Abbreviations: SBP - systolic blood pressure; DBP - diastolic blood pressure; IVP - IV push; MAP - mean arterial pressure

Control of hypotension
Given the need to maintain adequate cerebral blood flow, severe hypotension should be managed in standard fashion with aggressive fluid resuscitation, a search for the etiology of hypotension, and, if necessary, vasopressor support. Evidence suggests that baseline systolic blood pressure below 100 mg Hg and diastolic blood pressure below 70 mm Hg correlate with a worse outcome.[23]

Further Outpatient Care

Poststroke outpatient care largely focuses on rehabilitation and prevention of recurrent stroke. Rehabilitation planning and initiation begins within the first day of the acute stroke. Recent research has demonstrated the benefits of early and aggressive mobilization.[26]

Additional Care
Referral to a physician with a special interest in stroke is ideal. Stroke care units with specially trained personnel exist and are said to show improved outcomes Comorbid medical problems need to be addressed. Assessments of swallow function prior to the reinstitution of oral feeding is recommended.[1] Patients should receive deep venous thrombosis prophylaxis, although the timing of institution of this therapy is unknown.

Medical/Legal Pitfalls
In patients with transient ischemic attacks, failure to recognize the potential for near term stroke, failure to perform a timely assessment for stroke risk factors, and failure to initiate primary and secondary stroke prevention exposes the patient to undue risk of stroke and exposes clinicians to potential litigation.[3]



Acute Management of Stroke

Contributor Information and Disclosures

Author Edward C Jauch, MD, MS, FAHA, FACEP Professor, Division Director, Division of Emergency Medicine and Department of Neurosciences, Medical University of South Carolina College of Medicine Edward C Jauch, MD, MS, FAHA, FACEP is a member of the following medical societies: American College of Emergency Physicians, American Heart Association, American Medical Association, National Stroke Association, Society for Academic Emergency Medicine, and South Carolina Medical Association Disclosure: Nothing to disclose. Coauthor(s) Brett Kissela, MD MS, Professor, Co-Director of the Neurology Residency Program, Vice-Chair of Education and Clinical Services, Department of Neurology, University of Cincinnati Brett Kissela, MD is a member of the following medical societies: American Academy of Neurology, American Heart Association, and Phi Beta Kappa Disclosure: Allergan Consulting fee Consulting; Allergan Honoraria Speaking and teaching Brian Stettler, MD Assistant Professor, Program Director, Emergency Medicine Residency Program, Department of Emergency Medicine, and Faculty Greater Cincinnati/Northern Kentucky Stroke Team, University of Cincinnati Disclosure: Nothing to disclose. Specialty Editor Board Thomas A Kent, MD Professor and Director of Stroke Research and Education, Department of Neurology, Baylor College of Medicine; Chief of Neurology, Michael E DeBakey Veterans Affairs Medical Center Thomas A Kent, MD is a member of the following medical societies: American Academy of Neurology, American Neurological Association, New York Academy of Sciences, Royal Society of Medicine, Sigma Xi, and Stroke Council of the American Heart Association Disclosure: Nothing to disclose. Francisco Talavera, PharmD, PhD Adjunct Assistant Professor, University of Nebraska Medical Center College of Pharmacy; Editor-in-Chief, Medscape Drug Reference Disclosure: Medscape Salary Employment Howard S Kirshner, MD Professor of Neurology, Psychiatry and Hearing and Speech Sciences, Vice Chairman, Department of Neurology, Vanderbilt University School of Medicine; Director, Vanderbilt Stroke Center; Program Director, Stroke Service, Vanderbilt Stallworth Rehabilitation Hospital; Consulting Staff, Department of Neurology, Nashville Veterans Affairs Medical Center Howard S Kirshner, MD is a member of the following medical societies: Alpha Omega Alpha, American Academy of Neurology, American Heart Association, American Medical Association, American Neurological Association, American Society of Neurorehabilitation, National Stroke Association, Phi Beta Kappa, and Tennessee Medical Association Disclosure: Nothing to disclose. Chief Editor Helmi L Lutsep, MD Professor and Vice Chair, Department of Neurology, Oregon Health and Science University School of Medicine; Associate Director, Oregon Stroke Center Helmi L Lutsep, MD is a member of the following medical societies: American Academy of Neurology and American Stroke Association Disclosure: Co-Axia Consulting fee Review panel membership; AGA Medical Consulting fee Review panel membership; Concentric Medical Consulting fee Review panel membership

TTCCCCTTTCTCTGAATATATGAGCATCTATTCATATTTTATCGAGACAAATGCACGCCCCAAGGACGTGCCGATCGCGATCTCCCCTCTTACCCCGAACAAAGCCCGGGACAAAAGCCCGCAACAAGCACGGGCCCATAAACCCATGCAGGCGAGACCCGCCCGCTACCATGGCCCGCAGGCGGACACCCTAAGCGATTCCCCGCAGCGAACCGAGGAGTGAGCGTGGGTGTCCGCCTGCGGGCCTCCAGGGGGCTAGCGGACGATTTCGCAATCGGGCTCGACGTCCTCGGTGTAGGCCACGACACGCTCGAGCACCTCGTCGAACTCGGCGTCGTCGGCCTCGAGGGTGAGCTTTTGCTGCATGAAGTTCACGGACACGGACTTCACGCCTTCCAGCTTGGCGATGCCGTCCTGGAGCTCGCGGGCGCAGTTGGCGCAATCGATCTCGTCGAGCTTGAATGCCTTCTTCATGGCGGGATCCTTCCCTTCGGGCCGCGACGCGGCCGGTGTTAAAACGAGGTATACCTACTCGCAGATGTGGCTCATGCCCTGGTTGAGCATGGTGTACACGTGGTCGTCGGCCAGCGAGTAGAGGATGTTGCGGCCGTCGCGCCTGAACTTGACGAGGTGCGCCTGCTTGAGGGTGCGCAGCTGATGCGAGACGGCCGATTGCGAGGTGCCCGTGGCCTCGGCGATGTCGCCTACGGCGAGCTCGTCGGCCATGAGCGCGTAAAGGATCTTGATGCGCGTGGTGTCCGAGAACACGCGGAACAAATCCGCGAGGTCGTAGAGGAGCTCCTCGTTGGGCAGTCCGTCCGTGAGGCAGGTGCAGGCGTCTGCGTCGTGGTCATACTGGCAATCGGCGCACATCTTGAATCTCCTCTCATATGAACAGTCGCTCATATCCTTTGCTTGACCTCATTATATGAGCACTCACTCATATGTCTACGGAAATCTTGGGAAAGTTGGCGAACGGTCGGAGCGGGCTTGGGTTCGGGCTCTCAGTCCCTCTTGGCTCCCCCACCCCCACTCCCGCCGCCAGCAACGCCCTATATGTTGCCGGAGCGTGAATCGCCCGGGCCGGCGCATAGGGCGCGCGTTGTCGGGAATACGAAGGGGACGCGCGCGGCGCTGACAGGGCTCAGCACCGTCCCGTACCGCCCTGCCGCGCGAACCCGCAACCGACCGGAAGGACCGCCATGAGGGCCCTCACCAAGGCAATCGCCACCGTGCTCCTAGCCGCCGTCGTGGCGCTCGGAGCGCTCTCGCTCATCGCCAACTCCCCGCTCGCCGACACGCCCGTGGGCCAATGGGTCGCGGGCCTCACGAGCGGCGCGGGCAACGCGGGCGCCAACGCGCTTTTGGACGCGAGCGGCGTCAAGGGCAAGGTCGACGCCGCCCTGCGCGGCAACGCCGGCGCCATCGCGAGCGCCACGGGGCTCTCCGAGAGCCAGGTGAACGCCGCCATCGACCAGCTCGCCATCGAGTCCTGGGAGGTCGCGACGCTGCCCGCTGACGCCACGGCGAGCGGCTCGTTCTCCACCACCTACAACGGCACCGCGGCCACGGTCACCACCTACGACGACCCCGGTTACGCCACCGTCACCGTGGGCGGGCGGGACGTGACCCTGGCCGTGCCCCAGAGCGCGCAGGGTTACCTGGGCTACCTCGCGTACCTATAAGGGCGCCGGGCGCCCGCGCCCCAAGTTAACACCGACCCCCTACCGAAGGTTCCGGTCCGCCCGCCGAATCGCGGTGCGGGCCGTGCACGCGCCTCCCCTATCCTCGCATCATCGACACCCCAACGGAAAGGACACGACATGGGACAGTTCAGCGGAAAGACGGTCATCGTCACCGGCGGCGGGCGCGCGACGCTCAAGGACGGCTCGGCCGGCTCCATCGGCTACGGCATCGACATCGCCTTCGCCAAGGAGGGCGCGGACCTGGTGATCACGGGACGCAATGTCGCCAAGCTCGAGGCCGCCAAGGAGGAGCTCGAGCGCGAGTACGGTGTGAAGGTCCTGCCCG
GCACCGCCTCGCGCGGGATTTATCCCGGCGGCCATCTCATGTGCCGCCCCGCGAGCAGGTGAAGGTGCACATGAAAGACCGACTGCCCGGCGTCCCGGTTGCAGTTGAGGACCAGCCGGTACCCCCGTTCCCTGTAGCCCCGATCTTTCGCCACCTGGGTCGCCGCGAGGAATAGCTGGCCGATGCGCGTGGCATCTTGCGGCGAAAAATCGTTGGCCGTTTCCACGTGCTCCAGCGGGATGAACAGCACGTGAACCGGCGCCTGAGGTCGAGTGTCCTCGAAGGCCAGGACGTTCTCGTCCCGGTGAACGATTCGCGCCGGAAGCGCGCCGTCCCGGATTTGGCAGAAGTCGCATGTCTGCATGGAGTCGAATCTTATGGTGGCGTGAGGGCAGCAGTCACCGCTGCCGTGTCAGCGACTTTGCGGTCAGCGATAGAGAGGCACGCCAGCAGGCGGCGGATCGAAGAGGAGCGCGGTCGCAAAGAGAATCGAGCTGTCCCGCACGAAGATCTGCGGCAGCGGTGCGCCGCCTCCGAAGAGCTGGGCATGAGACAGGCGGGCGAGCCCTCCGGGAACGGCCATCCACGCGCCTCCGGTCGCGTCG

Acute Management of Stroke

membership; Concentric Medical Consulting fee Review panel membership Additional Contributors The authors would like to thank Dr. Jennifer Franklin for her assistance with this update.

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Acute Management of Stroke